“Why does everything you know, and everything you’ve learned, confirm you in what you believed before? Whereas in my case, what I grew up with, and what I thought I believed, is chipped away a little and a little, a fragment then a piece and then a piece more. With every month that passes, the corners are knocked off the certainties of this world: and the next world too. Show me where it says, in the Bible, ‘Purgatory.’ Show me where it says ‘relics, monks, nuns.’ Show me where it says ‘Pope.’” –Thomas Cromwell imagines asking Thomas More—Wolf Hall by Hilary Mantel
Thursday, April 29, 2010
Wednesday, April 21, 2010
Terry Eagleton, in his book Literary Theory, responds to the complaint that theories get in the way of reading, creating a barricade between the readers and the text, by pointing out the all readings are based on some theory, though it may perhaps be implicit.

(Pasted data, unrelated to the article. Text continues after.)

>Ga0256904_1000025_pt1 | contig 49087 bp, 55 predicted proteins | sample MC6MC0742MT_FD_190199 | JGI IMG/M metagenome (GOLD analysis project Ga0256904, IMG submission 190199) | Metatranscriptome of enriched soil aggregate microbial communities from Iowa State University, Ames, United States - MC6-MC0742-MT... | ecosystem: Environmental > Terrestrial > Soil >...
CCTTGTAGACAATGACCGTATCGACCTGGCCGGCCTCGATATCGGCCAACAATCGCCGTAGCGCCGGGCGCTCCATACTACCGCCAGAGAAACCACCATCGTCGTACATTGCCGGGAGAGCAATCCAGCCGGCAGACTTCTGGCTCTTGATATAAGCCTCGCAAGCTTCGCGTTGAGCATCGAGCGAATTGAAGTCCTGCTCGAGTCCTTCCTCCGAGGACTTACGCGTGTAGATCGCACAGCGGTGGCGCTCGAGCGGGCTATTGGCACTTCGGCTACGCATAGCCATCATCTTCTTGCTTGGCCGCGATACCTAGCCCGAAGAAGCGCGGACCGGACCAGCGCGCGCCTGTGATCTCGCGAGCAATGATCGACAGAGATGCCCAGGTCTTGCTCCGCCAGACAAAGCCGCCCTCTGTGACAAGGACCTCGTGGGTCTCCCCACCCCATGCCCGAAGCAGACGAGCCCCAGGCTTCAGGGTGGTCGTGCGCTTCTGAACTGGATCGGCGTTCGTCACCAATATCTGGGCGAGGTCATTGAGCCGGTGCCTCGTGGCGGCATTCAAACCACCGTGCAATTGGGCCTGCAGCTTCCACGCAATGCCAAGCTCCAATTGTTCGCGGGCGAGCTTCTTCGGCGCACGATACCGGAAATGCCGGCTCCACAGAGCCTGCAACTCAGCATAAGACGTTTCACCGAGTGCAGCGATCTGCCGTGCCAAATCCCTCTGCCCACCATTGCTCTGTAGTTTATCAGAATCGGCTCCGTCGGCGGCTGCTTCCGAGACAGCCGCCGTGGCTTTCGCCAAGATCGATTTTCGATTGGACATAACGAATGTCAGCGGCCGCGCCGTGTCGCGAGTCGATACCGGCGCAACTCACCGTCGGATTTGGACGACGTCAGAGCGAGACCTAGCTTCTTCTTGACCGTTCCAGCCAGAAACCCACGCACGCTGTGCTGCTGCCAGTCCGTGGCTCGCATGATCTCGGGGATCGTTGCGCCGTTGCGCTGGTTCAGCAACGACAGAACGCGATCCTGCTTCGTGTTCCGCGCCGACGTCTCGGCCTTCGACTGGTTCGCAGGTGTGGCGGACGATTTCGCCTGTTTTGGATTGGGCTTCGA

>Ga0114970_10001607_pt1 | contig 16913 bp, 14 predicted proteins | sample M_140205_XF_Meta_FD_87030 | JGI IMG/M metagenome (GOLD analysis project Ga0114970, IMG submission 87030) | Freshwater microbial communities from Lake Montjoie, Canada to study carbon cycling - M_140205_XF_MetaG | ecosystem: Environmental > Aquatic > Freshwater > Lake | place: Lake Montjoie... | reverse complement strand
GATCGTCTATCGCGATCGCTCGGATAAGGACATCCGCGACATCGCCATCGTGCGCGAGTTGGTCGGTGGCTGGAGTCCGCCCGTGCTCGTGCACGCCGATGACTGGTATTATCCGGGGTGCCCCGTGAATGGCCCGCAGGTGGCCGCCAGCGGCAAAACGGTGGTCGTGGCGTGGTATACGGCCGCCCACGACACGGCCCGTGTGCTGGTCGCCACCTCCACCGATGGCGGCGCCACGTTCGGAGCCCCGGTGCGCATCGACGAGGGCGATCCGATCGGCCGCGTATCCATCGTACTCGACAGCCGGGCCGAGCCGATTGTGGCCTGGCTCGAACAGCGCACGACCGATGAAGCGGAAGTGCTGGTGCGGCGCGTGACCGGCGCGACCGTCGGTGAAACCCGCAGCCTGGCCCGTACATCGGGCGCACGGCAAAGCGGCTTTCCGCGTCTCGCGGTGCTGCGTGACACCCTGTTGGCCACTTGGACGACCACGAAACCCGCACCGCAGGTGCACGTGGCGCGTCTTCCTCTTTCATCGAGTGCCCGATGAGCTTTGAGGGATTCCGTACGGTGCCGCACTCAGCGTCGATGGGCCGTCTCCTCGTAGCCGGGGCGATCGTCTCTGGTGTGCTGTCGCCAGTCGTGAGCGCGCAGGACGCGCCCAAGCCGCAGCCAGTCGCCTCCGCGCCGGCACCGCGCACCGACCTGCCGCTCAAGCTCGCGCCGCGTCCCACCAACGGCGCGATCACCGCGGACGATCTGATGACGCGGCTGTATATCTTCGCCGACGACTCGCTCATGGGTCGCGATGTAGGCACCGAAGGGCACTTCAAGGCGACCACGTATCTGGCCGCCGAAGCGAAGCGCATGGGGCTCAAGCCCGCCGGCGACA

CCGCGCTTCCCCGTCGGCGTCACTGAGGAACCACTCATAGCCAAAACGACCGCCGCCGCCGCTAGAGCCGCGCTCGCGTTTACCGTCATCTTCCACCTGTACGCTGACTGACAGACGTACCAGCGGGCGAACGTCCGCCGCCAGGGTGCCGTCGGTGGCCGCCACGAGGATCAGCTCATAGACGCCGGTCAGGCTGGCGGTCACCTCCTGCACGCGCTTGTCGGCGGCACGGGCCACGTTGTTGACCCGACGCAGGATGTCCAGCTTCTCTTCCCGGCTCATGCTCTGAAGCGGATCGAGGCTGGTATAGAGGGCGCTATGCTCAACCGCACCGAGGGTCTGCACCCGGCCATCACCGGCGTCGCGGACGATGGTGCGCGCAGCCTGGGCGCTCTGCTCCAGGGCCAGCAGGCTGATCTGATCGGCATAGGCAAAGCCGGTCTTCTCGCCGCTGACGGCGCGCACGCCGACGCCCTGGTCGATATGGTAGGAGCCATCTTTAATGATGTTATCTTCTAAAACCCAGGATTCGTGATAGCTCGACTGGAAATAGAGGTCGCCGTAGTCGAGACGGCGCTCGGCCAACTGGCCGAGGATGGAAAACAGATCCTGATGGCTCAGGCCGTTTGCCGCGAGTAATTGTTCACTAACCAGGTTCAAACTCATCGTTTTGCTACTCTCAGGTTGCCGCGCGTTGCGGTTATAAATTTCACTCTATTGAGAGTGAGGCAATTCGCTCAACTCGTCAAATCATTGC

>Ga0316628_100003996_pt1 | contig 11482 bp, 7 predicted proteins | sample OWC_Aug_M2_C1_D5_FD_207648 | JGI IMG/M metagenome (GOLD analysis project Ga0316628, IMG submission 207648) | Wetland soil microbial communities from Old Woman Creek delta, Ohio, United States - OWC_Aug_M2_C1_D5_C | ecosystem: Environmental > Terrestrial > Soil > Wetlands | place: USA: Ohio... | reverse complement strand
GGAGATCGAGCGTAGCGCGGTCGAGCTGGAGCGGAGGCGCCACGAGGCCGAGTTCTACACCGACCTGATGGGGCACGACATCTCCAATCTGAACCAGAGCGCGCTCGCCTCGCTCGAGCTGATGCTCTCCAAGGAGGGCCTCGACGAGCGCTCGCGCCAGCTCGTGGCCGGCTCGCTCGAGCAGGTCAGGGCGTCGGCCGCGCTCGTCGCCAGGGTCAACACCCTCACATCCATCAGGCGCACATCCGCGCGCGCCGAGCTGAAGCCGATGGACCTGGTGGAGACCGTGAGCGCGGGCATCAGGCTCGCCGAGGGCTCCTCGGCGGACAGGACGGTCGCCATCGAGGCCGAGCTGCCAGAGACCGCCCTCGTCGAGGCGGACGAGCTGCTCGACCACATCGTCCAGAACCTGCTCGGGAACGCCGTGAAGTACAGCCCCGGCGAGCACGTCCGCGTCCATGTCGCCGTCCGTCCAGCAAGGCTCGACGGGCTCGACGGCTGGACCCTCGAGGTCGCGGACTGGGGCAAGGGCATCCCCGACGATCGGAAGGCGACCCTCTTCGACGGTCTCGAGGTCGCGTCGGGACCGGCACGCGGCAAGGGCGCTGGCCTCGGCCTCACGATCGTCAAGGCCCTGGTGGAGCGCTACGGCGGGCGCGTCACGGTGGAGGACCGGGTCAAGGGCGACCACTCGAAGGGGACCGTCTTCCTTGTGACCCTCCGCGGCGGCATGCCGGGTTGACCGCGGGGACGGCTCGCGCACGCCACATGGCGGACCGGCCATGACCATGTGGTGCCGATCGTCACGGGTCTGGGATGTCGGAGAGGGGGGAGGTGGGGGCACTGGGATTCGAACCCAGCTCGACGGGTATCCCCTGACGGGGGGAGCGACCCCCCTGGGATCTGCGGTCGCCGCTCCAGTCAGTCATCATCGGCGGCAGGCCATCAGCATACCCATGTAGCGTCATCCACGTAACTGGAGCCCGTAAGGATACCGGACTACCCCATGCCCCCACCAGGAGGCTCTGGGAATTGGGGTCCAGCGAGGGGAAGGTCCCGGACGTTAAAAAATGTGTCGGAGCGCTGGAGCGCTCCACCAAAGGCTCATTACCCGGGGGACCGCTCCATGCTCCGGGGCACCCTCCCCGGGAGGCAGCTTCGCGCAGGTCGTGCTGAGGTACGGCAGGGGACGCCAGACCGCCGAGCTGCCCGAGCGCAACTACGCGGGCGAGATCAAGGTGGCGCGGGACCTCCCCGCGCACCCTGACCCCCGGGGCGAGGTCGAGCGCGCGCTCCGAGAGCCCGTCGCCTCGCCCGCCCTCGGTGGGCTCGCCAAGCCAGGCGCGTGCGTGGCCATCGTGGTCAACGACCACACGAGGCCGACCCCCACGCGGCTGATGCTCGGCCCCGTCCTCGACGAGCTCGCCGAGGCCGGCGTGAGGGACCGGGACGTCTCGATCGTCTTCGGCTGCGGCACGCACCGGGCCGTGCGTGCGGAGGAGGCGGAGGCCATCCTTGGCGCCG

But there are people out there who have never been trained to apply Freudian psychoanalysis to a text, or feminist theories, or poststructuralism, or new historicism. Granted, the number of readers who have only passing awareness of these theories but who nonetheless have the education and comprehension to appreciate great works of literature is somewhat smaller than the audience for Tom Clancy or Nicolas Sparks books. But I believe they're out there--primarily because, until recently I was one of them. (Though I had applied Freud's theories to stories before, I gladly fell out of the habit.)
I propose as a definition for a wrong theory of literature, or a wrong reading of a particular work, the following: the reading provided by a theory is wrong if no one not conversant with the theory would experience the work, at any level of consciousness, in the way spelled out by the critic suggesting that reading. And a literary theory is wrong if the readings it inspires are wrong.